KIT power amplifier vs integrated amplifier
Stan is about to buy a new amplifier, but has just realised that there are many different types and is quite confused. He bought a DVD player a few months ago and wants to enjoy all of its features, such as 5.1 channel sound. He asks if it is better to get a power amplifier or an integrated amplifier? Is a power amp "more" for music listeners and "less" for people who want to see a great DVD film with all the
features mentioned above? Since he lives in Stockholm, he also asks where he should buy the system.
Stan is right
to say that there are many different types of amplifier on the market but in
the end they all do basically the same job, which is to turn a small electrical
audio signal into a big one, attempting not to alter its character by adding or
taking anything away. The differences, such as they are, tend to be more
noticeable on top-end products, especially when used in conjunction with high
performance speakers and source components. The sonic differences between a
power amplifier and an integrated amplifier from the same manufacturer are
generally insignificant as the actual amplifier stages are usually identical. These
days Dolby Digital and dts decoders add comparatively little (sometimes
nothing) to the cost of mid-market AV amplifiers; in some cases they use the
same (or very similar chip) sets as DVD players, moreover there tends to be
only minor and sometime very subtle differences in decoder performance between
the brands. Where integrated amps really score is the simplicity of
connections; only one optical or coaxial 'bitstream' cable is required to
connect the DVD player to the amplifier whereas five or six phono-to-phono
leads will be needed if Stan uses the decoder in his DVD player. Sorry, Stan
our knowledge of the Stockholm AV dealer scene is a tad limited…
NAME David Keiller
KIT Aiwa 8200 VCR
David saw that we recommended the Aiwa HV-FX7700 VCR and bought the next model
up, the HV-FX8200, after his seven-year old Mitsubishi model died. He thinks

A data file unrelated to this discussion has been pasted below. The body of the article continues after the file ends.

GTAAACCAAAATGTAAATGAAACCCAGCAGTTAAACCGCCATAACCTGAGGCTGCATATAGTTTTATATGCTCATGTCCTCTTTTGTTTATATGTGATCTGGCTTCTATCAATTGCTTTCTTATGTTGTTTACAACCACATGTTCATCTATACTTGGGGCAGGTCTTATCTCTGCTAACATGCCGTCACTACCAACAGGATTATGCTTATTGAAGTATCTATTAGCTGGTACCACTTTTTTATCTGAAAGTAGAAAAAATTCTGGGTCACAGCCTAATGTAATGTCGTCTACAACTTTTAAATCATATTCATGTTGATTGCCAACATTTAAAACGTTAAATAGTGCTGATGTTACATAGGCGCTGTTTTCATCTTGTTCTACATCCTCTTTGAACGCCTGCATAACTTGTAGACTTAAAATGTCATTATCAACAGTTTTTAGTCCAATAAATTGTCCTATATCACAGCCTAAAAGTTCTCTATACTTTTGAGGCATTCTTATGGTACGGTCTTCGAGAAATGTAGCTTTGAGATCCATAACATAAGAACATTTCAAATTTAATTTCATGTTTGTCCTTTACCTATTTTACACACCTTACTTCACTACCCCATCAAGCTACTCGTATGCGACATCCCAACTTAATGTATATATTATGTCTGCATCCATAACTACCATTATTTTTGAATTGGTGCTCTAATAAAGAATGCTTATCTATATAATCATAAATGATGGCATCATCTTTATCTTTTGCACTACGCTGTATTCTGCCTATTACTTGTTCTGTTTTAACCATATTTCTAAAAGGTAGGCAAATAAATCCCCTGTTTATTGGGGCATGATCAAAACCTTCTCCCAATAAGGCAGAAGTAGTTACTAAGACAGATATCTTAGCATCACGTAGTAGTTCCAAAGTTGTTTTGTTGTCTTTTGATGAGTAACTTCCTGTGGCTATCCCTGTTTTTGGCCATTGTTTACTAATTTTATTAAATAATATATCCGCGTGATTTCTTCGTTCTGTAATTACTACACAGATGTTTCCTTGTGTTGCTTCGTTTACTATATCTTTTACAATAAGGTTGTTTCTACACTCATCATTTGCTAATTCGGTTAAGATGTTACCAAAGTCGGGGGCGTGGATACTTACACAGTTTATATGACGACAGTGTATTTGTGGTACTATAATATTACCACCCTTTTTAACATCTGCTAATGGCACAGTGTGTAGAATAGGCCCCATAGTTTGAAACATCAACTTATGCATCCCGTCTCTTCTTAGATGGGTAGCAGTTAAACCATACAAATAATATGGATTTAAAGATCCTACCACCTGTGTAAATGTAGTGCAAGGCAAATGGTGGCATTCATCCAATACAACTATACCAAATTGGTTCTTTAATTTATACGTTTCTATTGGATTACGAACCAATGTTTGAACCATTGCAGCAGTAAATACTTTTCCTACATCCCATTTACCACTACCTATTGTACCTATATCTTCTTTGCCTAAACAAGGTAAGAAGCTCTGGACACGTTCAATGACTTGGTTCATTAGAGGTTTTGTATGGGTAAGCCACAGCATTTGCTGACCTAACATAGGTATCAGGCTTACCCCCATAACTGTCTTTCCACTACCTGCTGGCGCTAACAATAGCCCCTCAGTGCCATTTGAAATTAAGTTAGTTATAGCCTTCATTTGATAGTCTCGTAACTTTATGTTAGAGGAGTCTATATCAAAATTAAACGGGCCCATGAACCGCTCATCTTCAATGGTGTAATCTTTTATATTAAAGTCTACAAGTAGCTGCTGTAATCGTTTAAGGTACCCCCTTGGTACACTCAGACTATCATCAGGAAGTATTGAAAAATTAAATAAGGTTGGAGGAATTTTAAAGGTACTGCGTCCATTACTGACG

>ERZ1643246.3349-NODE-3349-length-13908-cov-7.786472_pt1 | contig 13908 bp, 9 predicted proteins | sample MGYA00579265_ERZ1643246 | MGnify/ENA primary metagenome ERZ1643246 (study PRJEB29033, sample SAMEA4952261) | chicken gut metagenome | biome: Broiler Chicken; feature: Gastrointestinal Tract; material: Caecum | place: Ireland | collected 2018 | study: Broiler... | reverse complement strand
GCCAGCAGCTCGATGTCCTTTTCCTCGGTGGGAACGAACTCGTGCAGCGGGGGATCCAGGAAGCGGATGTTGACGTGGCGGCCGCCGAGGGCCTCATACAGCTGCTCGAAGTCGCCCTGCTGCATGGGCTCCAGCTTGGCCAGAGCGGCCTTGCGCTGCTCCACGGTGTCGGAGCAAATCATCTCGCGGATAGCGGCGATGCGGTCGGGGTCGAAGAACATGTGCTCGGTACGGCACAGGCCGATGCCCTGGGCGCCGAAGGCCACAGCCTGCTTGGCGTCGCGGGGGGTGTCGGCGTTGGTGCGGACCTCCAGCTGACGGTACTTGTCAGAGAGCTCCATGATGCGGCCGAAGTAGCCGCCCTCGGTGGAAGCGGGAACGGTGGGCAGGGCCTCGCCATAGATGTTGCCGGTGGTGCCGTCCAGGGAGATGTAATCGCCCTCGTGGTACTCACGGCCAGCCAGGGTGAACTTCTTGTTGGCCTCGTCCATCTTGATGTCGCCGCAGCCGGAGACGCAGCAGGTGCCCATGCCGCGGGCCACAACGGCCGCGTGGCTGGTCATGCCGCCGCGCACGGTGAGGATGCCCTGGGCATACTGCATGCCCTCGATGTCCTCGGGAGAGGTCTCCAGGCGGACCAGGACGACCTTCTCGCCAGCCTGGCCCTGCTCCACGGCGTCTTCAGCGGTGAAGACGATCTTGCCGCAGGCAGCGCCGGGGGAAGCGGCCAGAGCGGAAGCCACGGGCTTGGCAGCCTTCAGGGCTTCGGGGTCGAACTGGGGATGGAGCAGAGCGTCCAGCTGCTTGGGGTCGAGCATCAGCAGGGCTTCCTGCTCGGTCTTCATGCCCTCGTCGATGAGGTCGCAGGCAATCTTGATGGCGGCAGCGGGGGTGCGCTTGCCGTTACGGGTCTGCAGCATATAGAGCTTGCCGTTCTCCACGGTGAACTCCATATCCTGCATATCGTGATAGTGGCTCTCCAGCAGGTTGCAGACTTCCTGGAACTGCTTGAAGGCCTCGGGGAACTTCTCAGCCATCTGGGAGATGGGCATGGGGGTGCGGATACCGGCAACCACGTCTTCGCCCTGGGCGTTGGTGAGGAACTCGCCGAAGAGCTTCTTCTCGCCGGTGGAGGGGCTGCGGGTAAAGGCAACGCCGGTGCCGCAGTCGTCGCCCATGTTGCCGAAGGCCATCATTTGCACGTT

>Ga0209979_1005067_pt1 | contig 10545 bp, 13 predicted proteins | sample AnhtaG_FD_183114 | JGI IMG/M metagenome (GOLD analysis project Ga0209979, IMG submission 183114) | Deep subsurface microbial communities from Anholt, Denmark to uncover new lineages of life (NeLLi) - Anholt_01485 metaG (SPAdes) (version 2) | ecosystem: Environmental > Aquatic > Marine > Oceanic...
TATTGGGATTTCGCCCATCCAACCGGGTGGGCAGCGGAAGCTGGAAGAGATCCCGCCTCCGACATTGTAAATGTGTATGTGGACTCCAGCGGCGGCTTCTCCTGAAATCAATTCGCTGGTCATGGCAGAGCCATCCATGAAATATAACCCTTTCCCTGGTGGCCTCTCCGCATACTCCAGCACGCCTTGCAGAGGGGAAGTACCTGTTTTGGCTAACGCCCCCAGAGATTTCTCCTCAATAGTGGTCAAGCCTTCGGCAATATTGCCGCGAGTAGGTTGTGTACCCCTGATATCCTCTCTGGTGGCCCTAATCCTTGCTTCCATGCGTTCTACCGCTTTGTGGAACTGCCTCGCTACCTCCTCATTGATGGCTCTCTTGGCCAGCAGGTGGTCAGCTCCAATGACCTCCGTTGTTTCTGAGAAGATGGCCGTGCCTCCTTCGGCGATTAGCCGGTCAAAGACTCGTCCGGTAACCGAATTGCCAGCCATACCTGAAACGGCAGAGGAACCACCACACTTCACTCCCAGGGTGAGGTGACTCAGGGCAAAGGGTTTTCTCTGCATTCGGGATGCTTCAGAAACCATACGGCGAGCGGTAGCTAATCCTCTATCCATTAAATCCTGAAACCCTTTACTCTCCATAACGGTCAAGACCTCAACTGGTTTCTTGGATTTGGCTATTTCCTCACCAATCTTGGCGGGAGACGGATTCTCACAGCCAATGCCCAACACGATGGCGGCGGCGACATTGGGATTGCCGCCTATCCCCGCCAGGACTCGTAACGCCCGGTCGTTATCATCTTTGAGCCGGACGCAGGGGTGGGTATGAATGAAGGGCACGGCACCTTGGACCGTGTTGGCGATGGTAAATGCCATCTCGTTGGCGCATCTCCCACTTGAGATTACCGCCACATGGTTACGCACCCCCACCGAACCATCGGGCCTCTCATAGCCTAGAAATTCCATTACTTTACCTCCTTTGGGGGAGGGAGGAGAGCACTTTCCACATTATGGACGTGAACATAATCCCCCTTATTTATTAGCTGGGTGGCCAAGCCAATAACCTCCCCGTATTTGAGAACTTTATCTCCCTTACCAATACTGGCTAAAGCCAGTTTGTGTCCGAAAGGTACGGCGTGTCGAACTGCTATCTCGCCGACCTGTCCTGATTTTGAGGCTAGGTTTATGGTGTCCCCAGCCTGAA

the 8200 is just the same as the 7700 (but with front AV inputs) and was amazed at how poor the quality or video playback,
from both original tapes or from
recordings made on it. He reckons his Mitsubishi
was actually better even after seven years. He can't return the VCR and asks if
VCRs settle down after a bit. If he decides to replace the Aiwa, would our best
buy VCR, the Hitachi VT-FX980 give a good picture?
This is a
slightly curious tale. Samples we have seen of the Aiwa models David mentioned
performed reasonably well in our tests. Picture quality wasn't spectacular, but
they were up to the kind of standard we would expect from a mid-market machine.
It is true that the heads on some VCRs need a few hours to 'bed in' after which
there may be some improvement in picture quality but it is usually so small as
to be insignificant. If, as David seems to suggest, picture quality is well
below average then it seems likely that there is a fault with the VCR and it
should be returned to wherever it came from to be checked over; the question
is, why is this not possible? If he bought it new from a normal retail or
mail-order outlet the dealer is obliged by law to repair, replace or refund, if
there's a fault. Even if they've gone bust it will still be covered by the
manufacturer's own warranty. If on the other hand it was bought second hand, or
from a bloke down the pub then he has no way of knowing its recent history and
may well have been sold a pup. The Hitachi VT-FX980 is a fine machine, but
David should make sure he buys it from a reputable dealer…
Marcellus wants a new A/V receiver for listening to music and home theatre. In
our reviews, he sees the Sony STR-DB840 does well. He has also looked at the
Yamaha RX-V800 and has heard good reports of the Denon AVR-3300. All of his
units are Sony and also enquires whether we have heard about the Sony
STR-V333ES receiver? He asks which of all these receivers would you suit him
put together a somewhat eclectic wish list of products, at least in terms of
prices, which makes things rather difficult, even though they all share a
similar core specification. The Denon amp sells for around £800, the Yamaha
model can be found for £500 or so, the Sony STR-DB480 has a street price of
£400 and the STR-V333 we have seen selling on the web for £650. Picking one of
them out of the hat is a bit of a tall order since they're all highly rated and
the price differentials are mirrored in the number of secondary features.
Marcellus hasn't really told us enough about his setup or situation for us to
know what he wants or needs from an AV amp, so he's going to have to do a bit